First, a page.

“The Court also denied certiorari in Spireon, Inc. v. Procon Analytics, Inc., which presented identical questions to American Axle.”
The U.S. Supreme Court has denied certiorari in American Axle v. Neapco Holdings, Inc., leaving it up to Congress and the U.S. Patent and Trademark Office (USPTO) to restore any semblance of clarity on U.S. patent eligibility law for now.
Many expected that the Court would grant the petition after the U.S. Solicitor General in May recommended granting review. The SG’s brief said that inventions like the one at issue in American Axle have “[h]istorically…long been viewed as paradigmatic examples of the ‘arts’ or ‘processes’ that may receive patent protection if other statutory criteria are satisfied” and that the U.S. Court of Appeals for the Federal Circuit “erred in reading this Court’s precedents to dictate a contrary conclusion.” It also explained in no uncertain terms that claim 22 of the patent at issue in the case does not “simply describe or recite” a natural law and ultimately should have been held patent eligible.
But the Supreme Court justices today denied cert without comment in their last Orders List of the term. This leaves it up to Congress and the USPTO to take action to fix some of the unpredictability stakeholders have noted, as outlined just this week in the USPTO’s study on patent eligibility jurisprudence. The Office is continuing to solicit feedback on eligibility issues and will presumably announce changes via rulemaking or revised guidance at some point in the future.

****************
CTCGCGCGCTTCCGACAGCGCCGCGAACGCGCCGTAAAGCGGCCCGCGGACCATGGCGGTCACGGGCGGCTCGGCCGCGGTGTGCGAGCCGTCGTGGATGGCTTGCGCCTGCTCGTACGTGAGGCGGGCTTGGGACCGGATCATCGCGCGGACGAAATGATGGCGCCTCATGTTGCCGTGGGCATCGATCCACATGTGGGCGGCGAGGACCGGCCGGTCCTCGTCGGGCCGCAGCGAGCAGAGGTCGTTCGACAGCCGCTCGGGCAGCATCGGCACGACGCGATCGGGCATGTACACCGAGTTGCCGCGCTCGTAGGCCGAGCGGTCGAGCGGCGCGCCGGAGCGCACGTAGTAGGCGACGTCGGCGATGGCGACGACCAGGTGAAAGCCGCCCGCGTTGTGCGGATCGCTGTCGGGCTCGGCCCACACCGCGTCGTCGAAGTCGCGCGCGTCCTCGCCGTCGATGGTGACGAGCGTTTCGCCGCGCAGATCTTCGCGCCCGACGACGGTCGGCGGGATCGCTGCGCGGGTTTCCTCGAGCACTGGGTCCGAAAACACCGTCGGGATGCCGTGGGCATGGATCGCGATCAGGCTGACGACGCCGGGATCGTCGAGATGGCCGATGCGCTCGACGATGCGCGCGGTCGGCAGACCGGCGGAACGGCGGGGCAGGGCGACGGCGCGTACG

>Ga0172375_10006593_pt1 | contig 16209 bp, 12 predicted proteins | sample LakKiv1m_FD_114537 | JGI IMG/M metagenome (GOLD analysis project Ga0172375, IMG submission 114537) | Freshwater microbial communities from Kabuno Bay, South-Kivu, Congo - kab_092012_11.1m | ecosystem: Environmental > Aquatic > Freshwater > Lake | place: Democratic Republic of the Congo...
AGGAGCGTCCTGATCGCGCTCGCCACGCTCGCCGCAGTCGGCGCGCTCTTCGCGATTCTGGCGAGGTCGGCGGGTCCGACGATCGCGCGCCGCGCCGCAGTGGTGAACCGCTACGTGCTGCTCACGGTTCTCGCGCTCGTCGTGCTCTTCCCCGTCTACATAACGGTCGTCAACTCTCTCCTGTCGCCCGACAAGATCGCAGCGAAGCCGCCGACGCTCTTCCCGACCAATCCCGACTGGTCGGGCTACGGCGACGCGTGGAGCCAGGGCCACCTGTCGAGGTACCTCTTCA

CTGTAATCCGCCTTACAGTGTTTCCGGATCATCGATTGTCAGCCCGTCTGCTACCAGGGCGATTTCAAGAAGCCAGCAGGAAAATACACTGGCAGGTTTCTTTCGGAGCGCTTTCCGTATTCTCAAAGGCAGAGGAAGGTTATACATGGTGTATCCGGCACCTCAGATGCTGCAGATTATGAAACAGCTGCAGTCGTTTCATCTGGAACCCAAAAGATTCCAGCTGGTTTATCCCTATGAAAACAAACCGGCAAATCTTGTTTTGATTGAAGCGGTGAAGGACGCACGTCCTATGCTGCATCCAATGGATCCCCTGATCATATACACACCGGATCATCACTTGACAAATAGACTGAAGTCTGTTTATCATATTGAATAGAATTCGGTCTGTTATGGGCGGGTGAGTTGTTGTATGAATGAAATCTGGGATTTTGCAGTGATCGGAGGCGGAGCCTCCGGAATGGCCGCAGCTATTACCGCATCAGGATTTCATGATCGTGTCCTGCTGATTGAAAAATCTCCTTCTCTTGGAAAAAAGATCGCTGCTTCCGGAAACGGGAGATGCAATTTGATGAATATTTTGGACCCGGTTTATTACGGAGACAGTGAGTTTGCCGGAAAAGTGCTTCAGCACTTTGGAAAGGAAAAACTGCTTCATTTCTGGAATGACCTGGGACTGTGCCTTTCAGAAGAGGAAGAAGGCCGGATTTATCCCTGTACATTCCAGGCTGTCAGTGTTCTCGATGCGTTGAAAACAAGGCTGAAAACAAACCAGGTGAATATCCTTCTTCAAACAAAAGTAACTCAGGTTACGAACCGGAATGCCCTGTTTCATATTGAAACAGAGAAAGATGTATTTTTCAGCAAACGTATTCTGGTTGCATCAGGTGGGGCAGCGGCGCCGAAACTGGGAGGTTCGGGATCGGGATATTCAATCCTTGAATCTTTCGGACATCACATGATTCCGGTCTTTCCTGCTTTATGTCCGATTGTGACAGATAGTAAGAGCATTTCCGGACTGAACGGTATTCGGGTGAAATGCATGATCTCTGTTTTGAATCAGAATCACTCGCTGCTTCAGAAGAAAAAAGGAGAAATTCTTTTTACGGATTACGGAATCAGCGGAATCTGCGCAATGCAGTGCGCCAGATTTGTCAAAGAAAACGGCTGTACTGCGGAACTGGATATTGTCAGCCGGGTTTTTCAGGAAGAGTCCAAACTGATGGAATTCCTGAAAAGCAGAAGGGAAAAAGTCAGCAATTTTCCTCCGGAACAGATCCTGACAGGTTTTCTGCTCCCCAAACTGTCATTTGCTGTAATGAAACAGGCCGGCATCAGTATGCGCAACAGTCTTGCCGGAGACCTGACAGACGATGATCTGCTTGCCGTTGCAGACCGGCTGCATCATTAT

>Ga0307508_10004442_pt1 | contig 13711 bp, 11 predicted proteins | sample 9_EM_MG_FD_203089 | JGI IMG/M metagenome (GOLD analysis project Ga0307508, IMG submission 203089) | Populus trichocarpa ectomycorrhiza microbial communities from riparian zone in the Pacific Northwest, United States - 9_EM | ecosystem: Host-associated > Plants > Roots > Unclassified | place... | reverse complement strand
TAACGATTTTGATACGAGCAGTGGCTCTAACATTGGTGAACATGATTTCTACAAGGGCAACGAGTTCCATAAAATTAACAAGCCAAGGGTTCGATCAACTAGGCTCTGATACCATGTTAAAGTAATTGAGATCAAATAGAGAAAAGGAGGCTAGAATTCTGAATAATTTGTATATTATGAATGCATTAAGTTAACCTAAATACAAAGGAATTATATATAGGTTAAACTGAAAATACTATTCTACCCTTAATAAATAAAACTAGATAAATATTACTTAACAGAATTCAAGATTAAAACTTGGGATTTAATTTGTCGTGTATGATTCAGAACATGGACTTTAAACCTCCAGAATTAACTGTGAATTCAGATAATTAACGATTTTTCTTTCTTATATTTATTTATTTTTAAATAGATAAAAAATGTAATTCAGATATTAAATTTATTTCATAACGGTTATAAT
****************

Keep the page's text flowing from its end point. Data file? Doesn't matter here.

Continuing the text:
Congress is currently exploring ways to reform the Patent Trial and Appeal Board (PTAB), but the eligibility issue has largely fallen off the map. Senators like Thom Tillis (R-NC) had been working to get a bill addressing eligibility issues passed, but explained in 2020 that efforts had stalled due to a lack of compromise. However, he and other members of congress have been pushing the USPTO to address eligibility directly, for example, through pilot programs like the “Deferred Subject Matter Eligibility Response (DSMER) Pilot Program.” That pilot allows eligible applicants who receive a subject matter eligibility rejection with prior art rejection(s) or indefiniteness rejection(s) to defer substantively responding to the Section 101 rejection until all other rejections have been withdrawn. The goal is to make the Section 101 analysis less “vague and subjective,” according to the letter sent by Tillis and Senator Tom Cotton (R-AR) in March 2021.
However, as noted in the USPTO’s recent eligibility report, while USPTO guidance/ action on eligibility may be helpful on the front end, it is not binding on the courts and thus is of limited value.
The Supreme Court also today denied certiorari in Spireon, Inc. v. Procon Analytics, Inc., a petition that was filed in April of this year and asked the Court to consider identical questions to those presented by American Axle.
Commenting on the denial today, a USPTO spokesperson told IPWatchdog in a written statement: “As we have previously noted, innovation cannot thrive in uncertainty. We are committed to making every effort to ensure that the U.S. patent system is as clear and consistent as possible.”
This article was updated on 6-30 to include the USPTO’s comment.
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